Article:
When the chips are down and the pressure increases, why is it that money is always the topic that exposes what people are really like?
Loyalty and understanding should count for something but, unfortunately in the modern world of professional sport, it’s all about the money.
With all Premiership clubs seeking to reduce costs by cutting players’ wages, it could seem a fair thing to do with everyone sharing the burden, but that is not the case.
If you take the view that an average Premiership player, not an international or marquee player, earns around £120,000-a-year (gross) that could be between £65,000-£80,000 (net) after tax etc. The loss of 25 per cent of their wages is a substantial amount that could have a serious impact on their families.
However, for the stars of the game even the shortened season has seen four out of five of the Six Nations games played, earning close to an extra £100,000 for each of the England squad, with similar amounts for the other nations’ players.
Then, of course, there is the addition of sponsorship which, for an international, can easily double the earnings of higher profile players.
Meanwhile for the marquee players, 25 per cent of their wages would be a lot, but they will probably be left with more than the basic Premiership player earns gross.
The professional game is not fair at any level, with those at the top of taking more than a fair share of what the sport earns with no thought of what lies below, despite many owing their career to a grassroots club elsewhere.
As usual, some will say that even the highest paid are not earning any- where near what the average footballer gets, forgetting conveniently the audience for rugby is minimal by comparison. Premiership rugby audience’s total figure is a few hundred thousand, while football is said to be viewed by around 70 per cent of the population.
The RFU have made it plain that they are likely to suffer a big loss as a result of the virus with CEO Bill Sweeney estimating a figure between £40 and £50m, which would indicate no help for the grassroots or Championship.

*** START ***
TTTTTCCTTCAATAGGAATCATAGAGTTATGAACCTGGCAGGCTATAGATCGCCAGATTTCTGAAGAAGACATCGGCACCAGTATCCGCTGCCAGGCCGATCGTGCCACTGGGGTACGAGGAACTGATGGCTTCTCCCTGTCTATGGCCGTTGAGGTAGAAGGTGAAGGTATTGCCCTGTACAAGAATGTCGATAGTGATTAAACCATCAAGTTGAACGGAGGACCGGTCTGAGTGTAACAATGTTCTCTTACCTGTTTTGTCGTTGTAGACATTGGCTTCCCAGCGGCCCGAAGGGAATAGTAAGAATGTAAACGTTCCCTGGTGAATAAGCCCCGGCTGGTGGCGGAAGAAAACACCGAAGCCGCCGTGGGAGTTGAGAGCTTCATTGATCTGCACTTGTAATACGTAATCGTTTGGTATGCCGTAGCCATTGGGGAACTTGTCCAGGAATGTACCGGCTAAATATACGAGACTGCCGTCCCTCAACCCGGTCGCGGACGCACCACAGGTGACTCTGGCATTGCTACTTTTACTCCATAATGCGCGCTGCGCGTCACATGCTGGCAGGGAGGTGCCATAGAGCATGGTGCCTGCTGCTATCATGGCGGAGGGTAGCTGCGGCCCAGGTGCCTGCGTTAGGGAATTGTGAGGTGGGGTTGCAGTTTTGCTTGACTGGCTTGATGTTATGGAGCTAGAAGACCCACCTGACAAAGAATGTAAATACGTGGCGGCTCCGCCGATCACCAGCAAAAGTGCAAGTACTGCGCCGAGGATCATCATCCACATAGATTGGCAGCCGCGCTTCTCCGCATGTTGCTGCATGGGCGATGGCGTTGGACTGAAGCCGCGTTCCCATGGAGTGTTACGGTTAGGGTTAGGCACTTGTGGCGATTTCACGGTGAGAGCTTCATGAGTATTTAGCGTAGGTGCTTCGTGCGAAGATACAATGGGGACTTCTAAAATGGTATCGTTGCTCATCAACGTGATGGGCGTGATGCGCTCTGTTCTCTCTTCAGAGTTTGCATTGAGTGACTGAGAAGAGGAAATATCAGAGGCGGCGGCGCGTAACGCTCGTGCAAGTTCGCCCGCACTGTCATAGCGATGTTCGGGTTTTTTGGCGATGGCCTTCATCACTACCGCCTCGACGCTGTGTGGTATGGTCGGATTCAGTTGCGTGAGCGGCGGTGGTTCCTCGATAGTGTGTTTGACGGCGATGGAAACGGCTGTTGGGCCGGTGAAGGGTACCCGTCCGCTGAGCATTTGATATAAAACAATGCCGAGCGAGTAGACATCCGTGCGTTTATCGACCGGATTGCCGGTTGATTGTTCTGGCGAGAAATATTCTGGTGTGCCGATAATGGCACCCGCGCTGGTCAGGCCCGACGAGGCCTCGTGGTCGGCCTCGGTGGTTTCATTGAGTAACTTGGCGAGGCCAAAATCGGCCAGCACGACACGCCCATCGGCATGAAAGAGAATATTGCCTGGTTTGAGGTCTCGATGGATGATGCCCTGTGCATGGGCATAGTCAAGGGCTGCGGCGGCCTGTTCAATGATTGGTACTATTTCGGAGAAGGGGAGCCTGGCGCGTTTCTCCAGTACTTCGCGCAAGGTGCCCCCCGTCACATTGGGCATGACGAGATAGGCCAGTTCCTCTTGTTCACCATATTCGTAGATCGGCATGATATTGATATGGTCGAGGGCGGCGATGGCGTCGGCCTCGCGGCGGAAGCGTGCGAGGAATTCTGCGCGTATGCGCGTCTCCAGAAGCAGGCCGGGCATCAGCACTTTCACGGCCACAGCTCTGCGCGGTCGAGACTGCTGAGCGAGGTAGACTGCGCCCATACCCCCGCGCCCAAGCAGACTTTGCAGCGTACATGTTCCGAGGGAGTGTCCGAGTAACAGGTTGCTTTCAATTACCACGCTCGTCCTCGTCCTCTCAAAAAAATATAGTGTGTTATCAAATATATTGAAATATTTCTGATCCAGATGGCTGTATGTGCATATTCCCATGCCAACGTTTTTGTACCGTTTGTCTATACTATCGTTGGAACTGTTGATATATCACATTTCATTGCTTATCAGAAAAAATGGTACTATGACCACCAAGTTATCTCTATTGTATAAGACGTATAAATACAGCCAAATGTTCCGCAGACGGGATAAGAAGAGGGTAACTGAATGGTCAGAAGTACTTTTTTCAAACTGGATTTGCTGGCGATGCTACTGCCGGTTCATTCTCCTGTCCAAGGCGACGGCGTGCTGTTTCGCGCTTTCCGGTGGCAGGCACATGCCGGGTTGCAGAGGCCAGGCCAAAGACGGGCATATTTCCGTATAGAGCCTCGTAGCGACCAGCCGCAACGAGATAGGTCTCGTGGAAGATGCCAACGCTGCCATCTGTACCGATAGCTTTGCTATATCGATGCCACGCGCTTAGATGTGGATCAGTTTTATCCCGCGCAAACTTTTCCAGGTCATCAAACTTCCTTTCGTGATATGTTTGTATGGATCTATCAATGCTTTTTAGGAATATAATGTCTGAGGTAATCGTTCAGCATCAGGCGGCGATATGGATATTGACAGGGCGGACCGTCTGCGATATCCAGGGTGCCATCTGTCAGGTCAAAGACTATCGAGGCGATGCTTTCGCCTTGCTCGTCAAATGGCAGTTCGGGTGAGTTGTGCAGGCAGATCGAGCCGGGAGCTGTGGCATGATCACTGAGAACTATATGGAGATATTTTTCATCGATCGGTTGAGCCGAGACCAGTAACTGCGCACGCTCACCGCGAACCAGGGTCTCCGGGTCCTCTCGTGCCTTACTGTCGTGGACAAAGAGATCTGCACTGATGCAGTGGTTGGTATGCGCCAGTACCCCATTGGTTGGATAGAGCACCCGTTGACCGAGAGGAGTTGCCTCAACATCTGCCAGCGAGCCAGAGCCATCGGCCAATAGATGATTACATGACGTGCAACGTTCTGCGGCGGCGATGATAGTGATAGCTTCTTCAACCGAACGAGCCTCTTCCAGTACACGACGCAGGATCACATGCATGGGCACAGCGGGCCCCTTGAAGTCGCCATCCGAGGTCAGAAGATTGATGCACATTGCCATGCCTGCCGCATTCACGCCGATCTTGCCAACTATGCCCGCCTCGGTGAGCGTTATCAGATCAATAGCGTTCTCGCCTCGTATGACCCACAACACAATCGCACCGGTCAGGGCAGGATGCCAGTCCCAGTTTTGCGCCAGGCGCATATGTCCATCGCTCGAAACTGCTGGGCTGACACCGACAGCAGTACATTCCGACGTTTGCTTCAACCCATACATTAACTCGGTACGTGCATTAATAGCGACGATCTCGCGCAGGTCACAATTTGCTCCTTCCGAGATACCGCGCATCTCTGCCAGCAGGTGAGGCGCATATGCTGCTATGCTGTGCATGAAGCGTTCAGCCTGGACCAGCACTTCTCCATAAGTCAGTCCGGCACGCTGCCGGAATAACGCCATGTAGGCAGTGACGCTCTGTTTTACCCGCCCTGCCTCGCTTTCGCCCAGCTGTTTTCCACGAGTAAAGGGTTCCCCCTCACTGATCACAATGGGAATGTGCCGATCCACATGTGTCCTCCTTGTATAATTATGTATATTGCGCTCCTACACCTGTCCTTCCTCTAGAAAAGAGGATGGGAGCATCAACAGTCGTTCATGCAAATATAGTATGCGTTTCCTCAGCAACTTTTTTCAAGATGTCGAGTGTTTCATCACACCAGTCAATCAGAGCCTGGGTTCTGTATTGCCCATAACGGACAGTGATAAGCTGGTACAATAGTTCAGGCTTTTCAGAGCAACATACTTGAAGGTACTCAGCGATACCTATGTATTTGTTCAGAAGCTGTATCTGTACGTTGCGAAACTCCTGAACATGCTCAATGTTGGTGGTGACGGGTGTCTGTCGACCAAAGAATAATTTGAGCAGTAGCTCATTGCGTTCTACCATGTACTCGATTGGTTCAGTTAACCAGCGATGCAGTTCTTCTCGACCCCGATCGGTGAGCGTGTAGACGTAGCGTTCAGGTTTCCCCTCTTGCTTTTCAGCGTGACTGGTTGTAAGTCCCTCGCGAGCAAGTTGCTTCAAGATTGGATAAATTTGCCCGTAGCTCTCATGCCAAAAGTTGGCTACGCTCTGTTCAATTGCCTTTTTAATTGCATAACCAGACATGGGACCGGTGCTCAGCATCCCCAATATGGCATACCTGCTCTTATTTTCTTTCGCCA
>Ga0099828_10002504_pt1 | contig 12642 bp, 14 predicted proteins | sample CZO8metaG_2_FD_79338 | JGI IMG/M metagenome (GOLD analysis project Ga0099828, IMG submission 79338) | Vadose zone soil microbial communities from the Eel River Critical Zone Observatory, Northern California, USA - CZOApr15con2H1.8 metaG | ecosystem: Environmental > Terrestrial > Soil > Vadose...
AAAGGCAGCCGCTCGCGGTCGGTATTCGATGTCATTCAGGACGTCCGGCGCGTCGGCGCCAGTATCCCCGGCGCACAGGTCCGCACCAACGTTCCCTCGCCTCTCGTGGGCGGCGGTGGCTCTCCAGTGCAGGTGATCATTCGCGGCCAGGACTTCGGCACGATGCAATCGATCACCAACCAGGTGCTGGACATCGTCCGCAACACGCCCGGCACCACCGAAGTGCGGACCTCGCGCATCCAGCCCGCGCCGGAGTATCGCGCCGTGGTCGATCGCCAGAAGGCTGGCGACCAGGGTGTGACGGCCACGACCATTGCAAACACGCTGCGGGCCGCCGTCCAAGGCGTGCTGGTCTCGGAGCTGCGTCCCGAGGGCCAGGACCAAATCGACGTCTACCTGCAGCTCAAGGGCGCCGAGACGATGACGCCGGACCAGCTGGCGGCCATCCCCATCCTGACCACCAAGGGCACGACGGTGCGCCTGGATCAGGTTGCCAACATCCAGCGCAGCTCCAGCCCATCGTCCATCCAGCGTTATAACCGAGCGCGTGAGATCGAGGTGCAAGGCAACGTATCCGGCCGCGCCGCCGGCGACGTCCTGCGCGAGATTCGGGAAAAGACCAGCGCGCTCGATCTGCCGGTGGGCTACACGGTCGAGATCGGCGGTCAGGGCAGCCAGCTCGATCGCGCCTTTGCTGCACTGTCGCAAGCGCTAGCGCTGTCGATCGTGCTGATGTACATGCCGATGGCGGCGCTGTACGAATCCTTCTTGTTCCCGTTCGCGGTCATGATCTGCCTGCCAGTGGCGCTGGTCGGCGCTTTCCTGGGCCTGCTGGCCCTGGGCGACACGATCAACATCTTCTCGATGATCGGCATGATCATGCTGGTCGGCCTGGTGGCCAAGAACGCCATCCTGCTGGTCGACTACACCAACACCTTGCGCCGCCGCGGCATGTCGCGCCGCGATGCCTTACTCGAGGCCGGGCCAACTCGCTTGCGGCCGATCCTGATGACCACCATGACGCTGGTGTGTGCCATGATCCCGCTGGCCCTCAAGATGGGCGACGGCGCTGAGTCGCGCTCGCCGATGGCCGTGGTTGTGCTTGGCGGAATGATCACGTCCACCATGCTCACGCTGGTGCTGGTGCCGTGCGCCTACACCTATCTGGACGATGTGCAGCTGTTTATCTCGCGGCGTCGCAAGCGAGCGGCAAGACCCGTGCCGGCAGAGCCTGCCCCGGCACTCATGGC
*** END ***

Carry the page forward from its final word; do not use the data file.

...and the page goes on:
It will, however, have no impact on the Premiership for the remainder of the current deal, the first half of which ends this year, although it may make the increase the Premiership and its new partners, CVC, are hoping to get a bit less than expected.
The irony is that having taken the money, the clubs who sold a 27 per cent stake to CVC, may end up with less money than they already had.
The clubs will be hoping that CVC will be able to pressure the RFU and the Lions to pay extra for player release. The danger is that they may well out-price themselves and force the RFU and Lions to look elsewhere for their players.
Many have suggested that this pandemic may bring about a change in the game and allow for a restructure of the system which may be true, but those who think we will go back to the ‘Good old days’ are far off the mark.
If there is a change it will more than likely be a ringfenced Premiership with 13 clubs, a withdrawal of all extra funding to the Championship and basically a return to the amateur game below the top.
Only then would the RFU be able to supply the level of money required by the PRL and its partner CVC, just to stand still.